What happened to the online gaming board that would allow players to link up and play with each other in a scalable three-dimensional setting of dungeons and settings, maneuvering their characters and pitting themselves against the forces of evil? They made such a big deal about it at first, putting together a demo for their booths and kiosks, waxing poetic about it, and trying to tap into the "Online" angle of roleplaying games, if only by a small degree.
Well, it's been 2 years since 4th edition launched...And still, all we have is the Character Builder (Which will go fully Cloud-online tomorrow) and the Monster Builder.
As a paying D&D Insider, I'm left wondering...
Where the Hell did the rest of their marvelous bag of tricks go? One of the things that concerns me most is that they don't even mention it anymore. As if, "Maybe if we don't bring it up, people might forget we ever had that idea at all."
Sorry, WotC, but if I didn't forgive my College for reneging on its "Laptop Replacement program", I'm probably not going to merrily wipe my mind of certain programs and features you found it convenient to mothball. And are they mothballed? Are they still works in progress? We don't know. Because they don't talk about it.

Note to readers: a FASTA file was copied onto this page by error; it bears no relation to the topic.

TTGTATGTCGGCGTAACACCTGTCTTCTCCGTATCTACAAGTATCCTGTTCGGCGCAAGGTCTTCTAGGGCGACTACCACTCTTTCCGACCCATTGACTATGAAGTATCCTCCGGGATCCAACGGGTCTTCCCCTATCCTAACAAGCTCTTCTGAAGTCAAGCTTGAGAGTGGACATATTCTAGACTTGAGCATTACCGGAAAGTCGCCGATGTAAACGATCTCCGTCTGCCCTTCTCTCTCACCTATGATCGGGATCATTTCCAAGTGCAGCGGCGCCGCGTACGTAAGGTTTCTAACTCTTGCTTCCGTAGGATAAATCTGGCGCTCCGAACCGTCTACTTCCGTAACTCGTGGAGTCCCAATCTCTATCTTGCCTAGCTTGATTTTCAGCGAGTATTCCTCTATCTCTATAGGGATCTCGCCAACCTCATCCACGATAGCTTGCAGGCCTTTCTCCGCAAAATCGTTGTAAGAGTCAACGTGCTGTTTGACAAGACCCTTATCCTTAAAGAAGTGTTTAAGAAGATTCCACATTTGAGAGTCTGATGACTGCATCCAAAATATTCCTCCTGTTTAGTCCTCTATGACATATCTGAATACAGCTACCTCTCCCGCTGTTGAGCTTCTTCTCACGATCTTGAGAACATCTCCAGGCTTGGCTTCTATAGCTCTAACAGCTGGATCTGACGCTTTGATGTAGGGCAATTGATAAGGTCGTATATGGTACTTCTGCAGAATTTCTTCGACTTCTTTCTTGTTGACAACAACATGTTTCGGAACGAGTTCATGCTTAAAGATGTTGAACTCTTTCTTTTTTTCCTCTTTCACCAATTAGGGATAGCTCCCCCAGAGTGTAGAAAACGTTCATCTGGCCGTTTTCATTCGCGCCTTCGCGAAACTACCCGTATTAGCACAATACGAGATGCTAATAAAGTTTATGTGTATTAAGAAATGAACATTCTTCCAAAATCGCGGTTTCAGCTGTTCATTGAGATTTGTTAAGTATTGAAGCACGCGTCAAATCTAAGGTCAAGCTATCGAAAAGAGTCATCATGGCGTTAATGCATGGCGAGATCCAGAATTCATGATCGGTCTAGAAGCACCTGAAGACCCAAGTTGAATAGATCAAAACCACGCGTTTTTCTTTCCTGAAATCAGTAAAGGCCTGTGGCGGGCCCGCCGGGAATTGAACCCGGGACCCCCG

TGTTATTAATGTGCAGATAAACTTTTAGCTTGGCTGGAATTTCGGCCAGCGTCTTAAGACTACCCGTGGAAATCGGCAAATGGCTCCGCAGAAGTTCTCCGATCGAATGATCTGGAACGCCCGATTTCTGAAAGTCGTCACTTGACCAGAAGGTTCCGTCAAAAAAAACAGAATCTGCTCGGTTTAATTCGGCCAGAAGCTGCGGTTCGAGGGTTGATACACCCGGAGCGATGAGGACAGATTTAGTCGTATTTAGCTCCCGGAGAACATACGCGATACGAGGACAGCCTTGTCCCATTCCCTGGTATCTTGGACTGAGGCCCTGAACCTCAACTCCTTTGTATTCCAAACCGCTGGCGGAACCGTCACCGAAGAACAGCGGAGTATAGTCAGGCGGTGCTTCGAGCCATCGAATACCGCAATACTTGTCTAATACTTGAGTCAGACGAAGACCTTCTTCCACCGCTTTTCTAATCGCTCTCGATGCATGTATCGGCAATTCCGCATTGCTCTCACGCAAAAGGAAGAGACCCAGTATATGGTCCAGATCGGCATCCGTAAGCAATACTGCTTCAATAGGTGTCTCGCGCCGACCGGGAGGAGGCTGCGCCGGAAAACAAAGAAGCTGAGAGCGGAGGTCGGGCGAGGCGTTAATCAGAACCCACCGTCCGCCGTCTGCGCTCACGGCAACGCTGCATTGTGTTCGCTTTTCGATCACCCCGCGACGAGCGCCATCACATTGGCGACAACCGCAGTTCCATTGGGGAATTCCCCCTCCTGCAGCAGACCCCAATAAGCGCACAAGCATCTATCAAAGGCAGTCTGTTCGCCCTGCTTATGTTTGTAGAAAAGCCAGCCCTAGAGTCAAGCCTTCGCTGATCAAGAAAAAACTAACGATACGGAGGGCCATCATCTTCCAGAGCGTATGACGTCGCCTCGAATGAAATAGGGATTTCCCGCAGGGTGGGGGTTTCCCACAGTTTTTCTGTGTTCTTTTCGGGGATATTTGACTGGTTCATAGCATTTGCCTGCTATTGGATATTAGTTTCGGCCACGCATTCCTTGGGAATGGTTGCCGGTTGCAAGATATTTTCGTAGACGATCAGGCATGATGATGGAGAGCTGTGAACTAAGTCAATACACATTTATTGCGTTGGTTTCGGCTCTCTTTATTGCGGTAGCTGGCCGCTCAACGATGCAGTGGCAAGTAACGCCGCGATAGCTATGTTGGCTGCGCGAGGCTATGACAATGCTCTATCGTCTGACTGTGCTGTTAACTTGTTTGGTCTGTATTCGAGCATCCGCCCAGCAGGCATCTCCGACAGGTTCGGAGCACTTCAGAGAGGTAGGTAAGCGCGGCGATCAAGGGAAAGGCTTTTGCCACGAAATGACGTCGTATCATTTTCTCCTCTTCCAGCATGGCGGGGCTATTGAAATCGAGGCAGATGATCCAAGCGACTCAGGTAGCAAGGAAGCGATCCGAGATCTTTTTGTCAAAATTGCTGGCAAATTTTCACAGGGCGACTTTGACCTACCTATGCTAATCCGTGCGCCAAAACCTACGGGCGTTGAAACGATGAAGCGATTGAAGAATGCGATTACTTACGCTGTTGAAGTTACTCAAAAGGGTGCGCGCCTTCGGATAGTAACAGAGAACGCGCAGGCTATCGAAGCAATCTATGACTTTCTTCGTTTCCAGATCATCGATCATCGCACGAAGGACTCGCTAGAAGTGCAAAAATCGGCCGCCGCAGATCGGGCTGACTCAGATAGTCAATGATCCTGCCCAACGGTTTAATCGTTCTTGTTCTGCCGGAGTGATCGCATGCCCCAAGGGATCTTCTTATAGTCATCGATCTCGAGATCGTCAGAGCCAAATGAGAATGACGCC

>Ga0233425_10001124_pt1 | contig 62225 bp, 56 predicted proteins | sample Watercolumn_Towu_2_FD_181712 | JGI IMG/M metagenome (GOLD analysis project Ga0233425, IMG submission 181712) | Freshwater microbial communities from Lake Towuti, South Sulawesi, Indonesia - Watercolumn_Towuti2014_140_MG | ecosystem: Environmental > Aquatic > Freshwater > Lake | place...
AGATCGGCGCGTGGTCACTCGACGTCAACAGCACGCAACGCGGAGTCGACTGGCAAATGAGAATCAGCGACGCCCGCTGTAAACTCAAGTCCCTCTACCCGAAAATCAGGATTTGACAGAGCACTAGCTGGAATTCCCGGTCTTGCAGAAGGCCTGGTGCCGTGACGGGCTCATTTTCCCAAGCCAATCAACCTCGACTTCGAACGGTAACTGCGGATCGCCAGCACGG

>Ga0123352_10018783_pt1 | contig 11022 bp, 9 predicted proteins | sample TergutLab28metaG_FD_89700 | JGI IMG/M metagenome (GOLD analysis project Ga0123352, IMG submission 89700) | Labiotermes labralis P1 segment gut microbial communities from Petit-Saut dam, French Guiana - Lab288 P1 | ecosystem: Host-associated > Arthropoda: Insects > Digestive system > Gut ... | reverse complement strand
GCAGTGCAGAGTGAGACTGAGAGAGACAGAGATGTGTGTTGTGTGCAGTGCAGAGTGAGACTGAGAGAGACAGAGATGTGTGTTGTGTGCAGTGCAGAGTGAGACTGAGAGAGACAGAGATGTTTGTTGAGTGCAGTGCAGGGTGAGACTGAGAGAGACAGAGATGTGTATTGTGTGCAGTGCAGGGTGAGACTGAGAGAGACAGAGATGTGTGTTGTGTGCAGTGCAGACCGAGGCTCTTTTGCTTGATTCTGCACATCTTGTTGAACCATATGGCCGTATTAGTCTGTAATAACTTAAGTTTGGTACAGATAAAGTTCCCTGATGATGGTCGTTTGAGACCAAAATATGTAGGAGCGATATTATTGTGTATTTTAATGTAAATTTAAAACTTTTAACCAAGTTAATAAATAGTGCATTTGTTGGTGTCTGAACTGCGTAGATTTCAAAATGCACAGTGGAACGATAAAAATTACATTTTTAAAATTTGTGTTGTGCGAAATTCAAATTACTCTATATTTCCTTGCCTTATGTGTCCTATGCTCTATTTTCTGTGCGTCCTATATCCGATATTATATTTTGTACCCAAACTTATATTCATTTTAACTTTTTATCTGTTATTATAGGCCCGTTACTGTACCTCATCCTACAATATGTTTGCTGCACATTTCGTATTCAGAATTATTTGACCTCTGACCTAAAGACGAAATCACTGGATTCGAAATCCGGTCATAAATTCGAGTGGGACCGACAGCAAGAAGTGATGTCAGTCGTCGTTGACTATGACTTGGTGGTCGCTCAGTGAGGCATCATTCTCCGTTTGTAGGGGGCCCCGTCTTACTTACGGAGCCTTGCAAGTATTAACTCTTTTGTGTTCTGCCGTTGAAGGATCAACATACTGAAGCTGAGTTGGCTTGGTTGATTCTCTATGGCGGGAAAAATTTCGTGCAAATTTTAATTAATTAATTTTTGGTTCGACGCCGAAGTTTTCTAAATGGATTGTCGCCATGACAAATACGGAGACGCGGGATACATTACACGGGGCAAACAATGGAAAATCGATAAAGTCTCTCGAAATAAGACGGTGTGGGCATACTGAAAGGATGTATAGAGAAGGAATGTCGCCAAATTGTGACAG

WotC remains vigilantly active when it comes to content: Dark Sun, The Essentials, ongoing "Power" supplements...
But when it comes to computer program additions, they fall woefully short of their promises. And considering that a lot of people pop $100 a year for access to the D&D Insider features (Myself included), one would think that they'd allocate SOME of that funding into following through on their original goals.
Make a plan. Announce a plan. Follow through on the plan. We don't pay engineers full price for a half-finished job, why should we pay WotC, if their intent is to cut and run?
So, the Santa Claus that lives in Seattle, do you know what I would like for Christmas this year?
I would like Wizards Of The Coast to follow through and finish the programs they promised, so I can finally get my full money's worth.
Otherwise, I'll gladly fade into my Play By Posting message boards and free utilities such as MapTool and never bother you again.
But I think they'd prefer to retain customers than have to constantly seek out fresh blood all the time.
Friday, October 8, 2010, 10:25 PM